Learjet 35/36


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Learjet 35

Development by Garrett of the TFE731 turbofan engine, promising lower noise levels and greater fuel economy than the General Electric CJ610 turbojet which had been the standard Learjet engine, led to the Learjet 35 and Learjet 36 introduced in 1973. It had been intended originally to develop additional versions of the Learjet 25 as the Learjet 25B-GF (Garrett fan) and Learjet 25C-GF. A Learjet 26 served as, the engine test-bed, with a 1588kg thrust TFE731-2 engine in the starboard nacelle and the CJ610 retained on the port side. It was flown on 4 January 1973 followed by a second Learjet 25 with two TFE731-2s and, on 22 August 1973, the first Learjet 35 took to the air.

Compared with the Learjet 25s, the new Learjet 35 and Learjet 36 each had a 0.33m increase in length and, a 0.61m extension to each wingtip, outboard of the ailerons. They differed in fuel/seating capacity, the Learjet 35 carrying a maximum of eight passengers and, with reduced payload, having transcontinental range; and the Learjet 36 seating up to six passengers but with the ability to trade two of them for the extra fuel to give non-stop capability across the North Atlantic. Certification was gained and the first deliveries made in 1974. Two years later golf professional/ pilot Arnold Palmer used a Learjet 36 to establish a new round-the-world class record of 36990km completed in an elapsed time of 57 hours 25 minutes 42 seconds.

Incorporation of the cambered wing and aerodynamic developments introduced in the other members of the Learjet family in 1976 brought redesignation to Learjet 35A and Learjet 36A, and steady product improvement has continued from.that time. The US Air Force leased 84 Model 35As as operational support aircraft between 1984-85 and bought them outright in 1986. These six-to eight-seat light jets are designated C-21A and were joined by four more in 1987. By 1991 around 750 Learjet Model . 35/36 variants had been sold, including approximately 200 special mission versions to 20 customers around the world.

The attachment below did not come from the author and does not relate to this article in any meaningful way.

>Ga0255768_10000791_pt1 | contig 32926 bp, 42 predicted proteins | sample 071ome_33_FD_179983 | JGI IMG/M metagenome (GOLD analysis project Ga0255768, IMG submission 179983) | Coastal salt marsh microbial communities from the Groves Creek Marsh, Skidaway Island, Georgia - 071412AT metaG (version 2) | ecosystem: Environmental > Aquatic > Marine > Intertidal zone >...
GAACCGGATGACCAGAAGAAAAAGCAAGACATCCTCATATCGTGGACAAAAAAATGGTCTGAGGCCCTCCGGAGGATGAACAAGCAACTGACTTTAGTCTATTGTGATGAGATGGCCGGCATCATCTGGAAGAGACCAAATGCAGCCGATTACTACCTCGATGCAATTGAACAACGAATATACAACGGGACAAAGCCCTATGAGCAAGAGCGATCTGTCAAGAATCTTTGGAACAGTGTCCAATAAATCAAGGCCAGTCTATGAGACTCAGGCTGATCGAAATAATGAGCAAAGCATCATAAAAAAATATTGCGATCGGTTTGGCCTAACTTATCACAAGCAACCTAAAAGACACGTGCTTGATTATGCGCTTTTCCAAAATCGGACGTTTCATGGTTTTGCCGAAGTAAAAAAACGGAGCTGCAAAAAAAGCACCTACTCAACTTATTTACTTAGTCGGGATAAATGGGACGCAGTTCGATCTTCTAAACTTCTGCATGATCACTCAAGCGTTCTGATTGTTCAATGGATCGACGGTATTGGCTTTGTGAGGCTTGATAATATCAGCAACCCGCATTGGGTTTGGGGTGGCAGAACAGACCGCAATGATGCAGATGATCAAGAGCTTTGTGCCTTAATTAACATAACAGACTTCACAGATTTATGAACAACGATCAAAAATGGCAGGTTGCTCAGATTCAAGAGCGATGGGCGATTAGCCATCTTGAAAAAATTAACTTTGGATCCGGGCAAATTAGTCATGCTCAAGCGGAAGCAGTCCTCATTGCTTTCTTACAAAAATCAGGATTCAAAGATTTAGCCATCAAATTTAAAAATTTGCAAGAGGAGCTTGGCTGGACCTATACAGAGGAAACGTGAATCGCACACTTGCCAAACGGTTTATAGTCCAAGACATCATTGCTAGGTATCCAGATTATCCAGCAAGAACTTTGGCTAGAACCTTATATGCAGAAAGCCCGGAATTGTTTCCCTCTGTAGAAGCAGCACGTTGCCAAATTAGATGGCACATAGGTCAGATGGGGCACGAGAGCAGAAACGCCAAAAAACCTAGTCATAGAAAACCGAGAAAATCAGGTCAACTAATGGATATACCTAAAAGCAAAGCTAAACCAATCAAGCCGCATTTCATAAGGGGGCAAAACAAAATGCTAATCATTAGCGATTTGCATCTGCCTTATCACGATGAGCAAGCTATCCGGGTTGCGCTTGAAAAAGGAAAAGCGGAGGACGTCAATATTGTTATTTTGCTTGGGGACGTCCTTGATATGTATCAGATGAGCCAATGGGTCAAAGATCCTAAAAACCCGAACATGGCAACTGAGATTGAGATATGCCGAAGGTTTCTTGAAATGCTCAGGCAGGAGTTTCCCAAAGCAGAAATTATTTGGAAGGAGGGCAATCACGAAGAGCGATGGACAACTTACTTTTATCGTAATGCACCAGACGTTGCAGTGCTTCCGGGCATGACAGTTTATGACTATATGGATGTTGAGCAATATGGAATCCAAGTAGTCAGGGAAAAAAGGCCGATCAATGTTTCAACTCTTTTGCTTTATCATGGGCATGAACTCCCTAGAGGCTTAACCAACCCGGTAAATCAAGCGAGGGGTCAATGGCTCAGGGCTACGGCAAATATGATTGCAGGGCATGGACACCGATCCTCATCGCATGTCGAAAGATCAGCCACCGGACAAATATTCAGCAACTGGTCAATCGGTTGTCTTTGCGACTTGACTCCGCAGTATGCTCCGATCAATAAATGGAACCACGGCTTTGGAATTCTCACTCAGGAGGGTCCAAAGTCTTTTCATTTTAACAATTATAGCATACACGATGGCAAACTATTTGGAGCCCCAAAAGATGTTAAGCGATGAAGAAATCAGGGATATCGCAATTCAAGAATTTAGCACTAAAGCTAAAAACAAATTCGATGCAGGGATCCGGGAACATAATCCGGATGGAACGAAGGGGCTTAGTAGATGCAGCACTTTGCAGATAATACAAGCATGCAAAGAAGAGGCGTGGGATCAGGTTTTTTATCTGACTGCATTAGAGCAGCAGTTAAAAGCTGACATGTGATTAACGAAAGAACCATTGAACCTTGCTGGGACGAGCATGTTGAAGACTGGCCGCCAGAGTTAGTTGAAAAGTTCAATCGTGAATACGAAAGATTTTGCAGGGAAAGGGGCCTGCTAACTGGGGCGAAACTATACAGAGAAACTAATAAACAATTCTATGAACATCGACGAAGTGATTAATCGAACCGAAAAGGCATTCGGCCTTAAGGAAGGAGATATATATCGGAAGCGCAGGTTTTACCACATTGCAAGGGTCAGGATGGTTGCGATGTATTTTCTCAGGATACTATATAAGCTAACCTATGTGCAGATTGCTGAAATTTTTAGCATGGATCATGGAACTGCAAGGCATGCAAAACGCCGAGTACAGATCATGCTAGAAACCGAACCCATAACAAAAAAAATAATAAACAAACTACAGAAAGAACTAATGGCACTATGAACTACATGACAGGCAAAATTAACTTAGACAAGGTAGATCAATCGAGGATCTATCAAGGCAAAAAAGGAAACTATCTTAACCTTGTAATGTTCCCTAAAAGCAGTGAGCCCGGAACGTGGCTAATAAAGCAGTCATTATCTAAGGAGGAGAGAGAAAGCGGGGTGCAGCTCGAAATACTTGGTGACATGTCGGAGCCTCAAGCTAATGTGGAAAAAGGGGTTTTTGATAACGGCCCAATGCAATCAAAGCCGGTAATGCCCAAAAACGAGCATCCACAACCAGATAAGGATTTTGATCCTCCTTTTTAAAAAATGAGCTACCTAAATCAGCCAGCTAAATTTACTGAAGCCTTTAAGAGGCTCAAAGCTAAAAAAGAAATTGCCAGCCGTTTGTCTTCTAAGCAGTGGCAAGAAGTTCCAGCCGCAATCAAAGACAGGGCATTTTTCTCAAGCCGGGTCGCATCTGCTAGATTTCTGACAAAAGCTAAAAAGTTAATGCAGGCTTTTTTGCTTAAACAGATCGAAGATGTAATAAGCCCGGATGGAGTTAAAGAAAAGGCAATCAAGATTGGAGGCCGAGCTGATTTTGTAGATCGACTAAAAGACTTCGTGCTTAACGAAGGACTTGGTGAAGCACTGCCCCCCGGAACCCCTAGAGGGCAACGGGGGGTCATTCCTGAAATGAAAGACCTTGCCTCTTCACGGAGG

Learjet 35A three-view drawing of Learjet 35 (1198 x 862)

 MODELLearjet 36A
 ENGINE2 x Garrett TFE731-2-2B turbofans, 1588kg
  Take-off weight8301 kg18301 lb
  Empty weight4152 kg9154 lb
  Wingspan12.04 m40 ft 6 in
  Length14.83 m49 ft 8 in
  Height3.73 m12 ft 3 in
  Wing area23.53 m2253.27 sq ft
  Max. speed850 km/h528 mph
  Cruise speed774 km/h481 mph
  Ceiling13715 m45000 ft
  Range5015 km3116 miles

lucy, 20.06.2011 13:08

Then I was the copilot with Bob Fisher as the pilot on the first flight of the Learjet 26 (later designated the Learjet 36)with two TFE engines which took place on 4 January 1973.


Scott Boyd, e-mail, 22.01.2011 05:36

I was there, I was working as a flight instructor for Clinton Aviation at Arapaho Airport. I was also in Cortez when a couple of guys flew a Bonanza around the World, took quite a bit longer.


Andy Lahey, e-mail, 21.09.2008 08:30

Something not too widely known is that world renowned golf pro Arnold Palmer along with three other men set a new international record in 1976, when they flew around the world in a Learjet 36 from Denver to Denver in 57 hours, 25 minutes, and 42 seconds.


Robert Berry, e-mail, 09.05.2008 19:07

This is a great web site with great aircraft information. However, I do have some corrections to this info on the Learjet 35 /36.
I flew the initial engine testbed flights with the TFE 731 engine on the starboard side and the CJ610 engine retained on the port side of a Learjet 25, not a Learjet 26. The first flight of this testbed took place on 19 May 1971.
Then I was the copilot with Bob Fisher as the pilot on the first flight of the Learjet 26 (later designated the Learjet 36)with two TFE engines which took place on 4 January 1973.


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